The Conspiracy

A Queer Reflection on Passover

“Now when Pharaoh let the people go, God did not lead them by way of the land of the Phillistines, although it was nearer; for God said, “The people may have a change of heart when they see war, and return to Egypt.” (Exodus 13:17)

“Sometimes we have to continue walking through storms.” | [Public Domain], via Pixabay

In this verse, it seems like God did not trust the resolve of the people, should they see war, should they come upon struggle. But God did not choose an altogether easier path for the people to take out of Egypt either. God chose to guide them the longer, more roundabout way through the desert. God had faith they could endure the longer journey. God knew they would be afraid and gave them the time to develop courage.

For many queer and trans people, the decision to live as our authentic selves is a personal exodus, leaving what is familiar and known for new ground. It is fitting that the Trans Day of Visibility took place during Passover this year.

In dangerous times, when we leave mitzrayim, our personal Egypt, the world outside of it can feel scary. We may second guess our decision to leave. We may look back on captivity, on the closet, and wonder if it was really so bad. Some of us may instead decide we’ll stay in the land we know and do what we must to get by.

It takes time to learn to trust ourselves and our own leadership – and to learn to discern and trust ethical leadership after being oppressed. Sometimes what seems like leadership is misdirection. And God went before us in a pillar of fire, reminding us that real leadership is more than smoke and mirrors and hot air. Through a miracle, God reminds us that kings are only mortal beings, with fallible hearts that can be hardened. Freedom is a God-given right, and no false human idol can truly take it away or set us free.

And God went before them in a pillar of cloud. Sometimes we have to continue walking through storms. Sometimes it seems we cannot see the path ahead.

But liberation is a collective process. The end of captivity is only the beginning of becoming free. The generation that leaves Egypt is not the same one that enters the land of milk and honey. It takes time to make a free people. It has taken generations of our ancestors.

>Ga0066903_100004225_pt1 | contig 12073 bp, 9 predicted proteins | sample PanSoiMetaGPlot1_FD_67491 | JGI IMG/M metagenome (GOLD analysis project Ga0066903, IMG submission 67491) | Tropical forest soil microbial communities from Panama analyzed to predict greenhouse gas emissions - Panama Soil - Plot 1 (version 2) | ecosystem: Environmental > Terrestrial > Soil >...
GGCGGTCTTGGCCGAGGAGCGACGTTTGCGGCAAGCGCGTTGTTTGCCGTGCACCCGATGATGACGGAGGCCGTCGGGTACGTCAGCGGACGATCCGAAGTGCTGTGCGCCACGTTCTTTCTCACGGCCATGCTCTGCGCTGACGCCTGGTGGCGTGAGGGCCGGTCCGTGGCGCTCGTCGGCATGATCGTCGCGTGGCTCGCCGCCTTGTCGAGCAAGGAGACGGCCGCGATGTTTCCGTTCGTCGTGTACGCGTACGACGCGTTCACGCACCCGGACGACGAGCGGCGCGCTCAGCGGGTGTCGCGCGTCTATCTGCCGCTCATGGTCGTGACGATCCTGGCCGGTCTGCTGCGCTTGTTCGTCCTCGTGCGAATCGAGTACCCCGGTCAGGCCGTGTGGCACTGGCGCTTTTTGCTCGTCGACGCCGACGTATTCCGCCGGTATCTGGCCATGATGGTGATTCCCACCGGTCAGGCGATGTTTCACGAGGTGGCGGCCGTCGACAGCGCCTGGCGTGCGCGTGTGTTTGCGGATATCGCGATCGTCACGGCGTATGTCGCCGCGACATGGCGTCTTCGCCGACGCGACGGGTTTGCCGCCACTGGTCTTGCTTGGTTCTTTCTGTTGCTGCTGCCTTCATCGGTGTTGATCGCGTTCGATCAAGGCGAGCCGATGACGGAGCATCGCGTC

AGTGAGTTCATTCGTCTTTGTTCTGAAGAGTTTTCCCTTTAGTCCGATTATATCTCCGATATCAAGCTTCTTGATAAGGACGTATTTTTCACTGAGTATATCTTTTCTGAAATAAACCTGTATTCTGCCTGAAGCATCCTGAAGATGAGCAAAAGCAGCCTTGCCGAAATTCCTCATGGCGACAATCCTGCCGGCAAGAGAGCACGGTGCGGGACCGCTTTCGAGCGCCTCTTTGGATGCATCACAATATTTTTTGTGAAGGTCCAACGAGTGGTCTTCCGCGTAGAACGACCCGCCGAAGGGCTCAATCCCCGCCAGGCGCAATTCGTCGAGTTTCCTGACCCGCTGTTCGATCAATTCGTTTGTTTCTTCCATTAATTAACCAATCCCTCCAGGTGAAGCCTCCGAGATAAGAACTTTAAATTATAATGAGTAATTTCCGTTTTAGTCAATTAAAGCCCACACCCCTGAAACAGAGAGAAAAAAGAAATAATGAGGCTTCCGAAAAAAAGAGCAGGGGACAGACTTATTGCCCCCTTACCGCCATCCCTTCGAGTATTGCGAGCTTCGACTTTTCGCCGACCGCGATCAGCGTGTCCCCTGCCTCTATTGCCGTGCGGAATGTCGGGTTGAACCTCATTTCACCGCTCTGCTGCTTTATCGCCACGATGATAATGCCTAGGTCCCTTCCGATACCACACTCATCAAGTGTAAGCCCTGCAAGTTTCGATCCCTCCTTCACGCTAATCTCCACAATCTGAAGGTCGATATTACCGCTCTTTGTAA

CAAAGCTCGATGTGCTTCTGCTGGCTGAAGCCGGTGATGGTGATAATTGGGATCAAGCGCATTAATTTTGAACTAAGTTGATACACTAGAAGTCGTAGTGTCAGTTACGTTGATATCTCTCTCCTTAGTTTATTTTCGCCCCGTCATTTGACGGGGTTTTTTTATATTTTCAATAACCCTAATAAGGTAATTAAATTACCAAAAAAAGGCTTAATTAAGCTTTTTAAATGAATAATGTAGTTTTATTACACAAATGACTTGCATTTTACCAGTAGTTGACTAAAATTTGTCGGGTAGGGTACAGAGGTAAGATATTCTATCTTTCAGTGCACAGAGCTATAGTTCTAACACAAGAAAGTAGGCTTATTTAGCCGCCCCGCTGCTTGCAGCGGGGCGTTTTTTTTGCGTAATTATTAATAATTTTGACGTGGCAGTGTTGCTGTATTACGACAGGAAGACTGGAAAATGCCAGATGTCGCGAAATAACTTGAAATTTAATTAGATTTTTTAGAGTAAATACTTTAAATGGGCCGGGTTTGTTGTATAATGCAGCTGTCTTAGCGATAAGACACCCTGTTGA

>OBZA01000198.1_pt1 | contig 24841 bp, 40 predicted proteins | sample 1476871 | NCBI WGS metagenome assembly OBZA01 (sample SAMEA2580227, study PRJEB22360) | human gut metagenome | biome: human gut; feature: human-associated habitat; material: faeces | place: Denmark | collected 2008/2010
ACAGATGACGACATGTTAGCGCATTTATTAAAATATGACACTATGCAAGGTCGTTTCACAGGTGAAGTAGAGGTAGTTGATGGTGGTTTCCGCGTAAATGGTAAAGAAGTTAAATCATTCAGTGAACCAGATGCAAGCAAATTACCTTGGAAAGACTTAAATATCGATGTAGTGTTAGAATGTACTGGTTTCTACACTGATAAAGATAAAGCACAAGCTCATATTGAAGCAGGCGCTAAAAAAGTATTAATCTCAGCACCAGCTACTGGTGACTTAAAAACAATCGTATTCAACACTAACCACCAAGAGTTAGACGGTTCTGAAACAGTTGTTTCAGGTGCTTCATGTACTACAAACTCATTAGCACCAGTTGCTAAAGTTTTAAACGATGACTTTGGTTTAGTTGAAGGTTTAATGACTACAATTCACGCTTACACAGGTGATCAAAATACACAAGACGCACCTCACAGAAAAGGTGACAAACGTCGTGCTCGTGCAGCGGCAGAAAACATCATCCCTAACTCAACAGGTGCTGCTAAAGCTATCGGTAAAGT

And Moses took with him the bones of Joseph. We stand on the shoulders of our elders, carrying their legacies with us on our backs.

God knows that we do not leave mitzrayim only once. Every day we must wake up and continue to choose to leave mitzrayim.

The trauma of captivity sometimes clings to our spirits. It clutches at our heels. It shakes our resolve. It makes us doubt our resilience. It makes us question our ability to survive.

It takes time to learn how to live as free people. God knows this. God knows that it is our time in the wilderness that transforms us from a brutalized people to free people.

God knows it is during this time in the wilderness that we become resilient and learn to embody a spirit of liberation. And when we become capable of embodying a spirit of liberation, we become capable of keeping each other going along the way in an environment we create together. It is in this time that we learn how to get each other free.

It is okay to be afraid of the wilderness. But we are here together.

Emily Strauss is a senior at Pennsylvania State University and a  frequent contributor to Jewish Currents, New Voices, the Forward, and Lilith.

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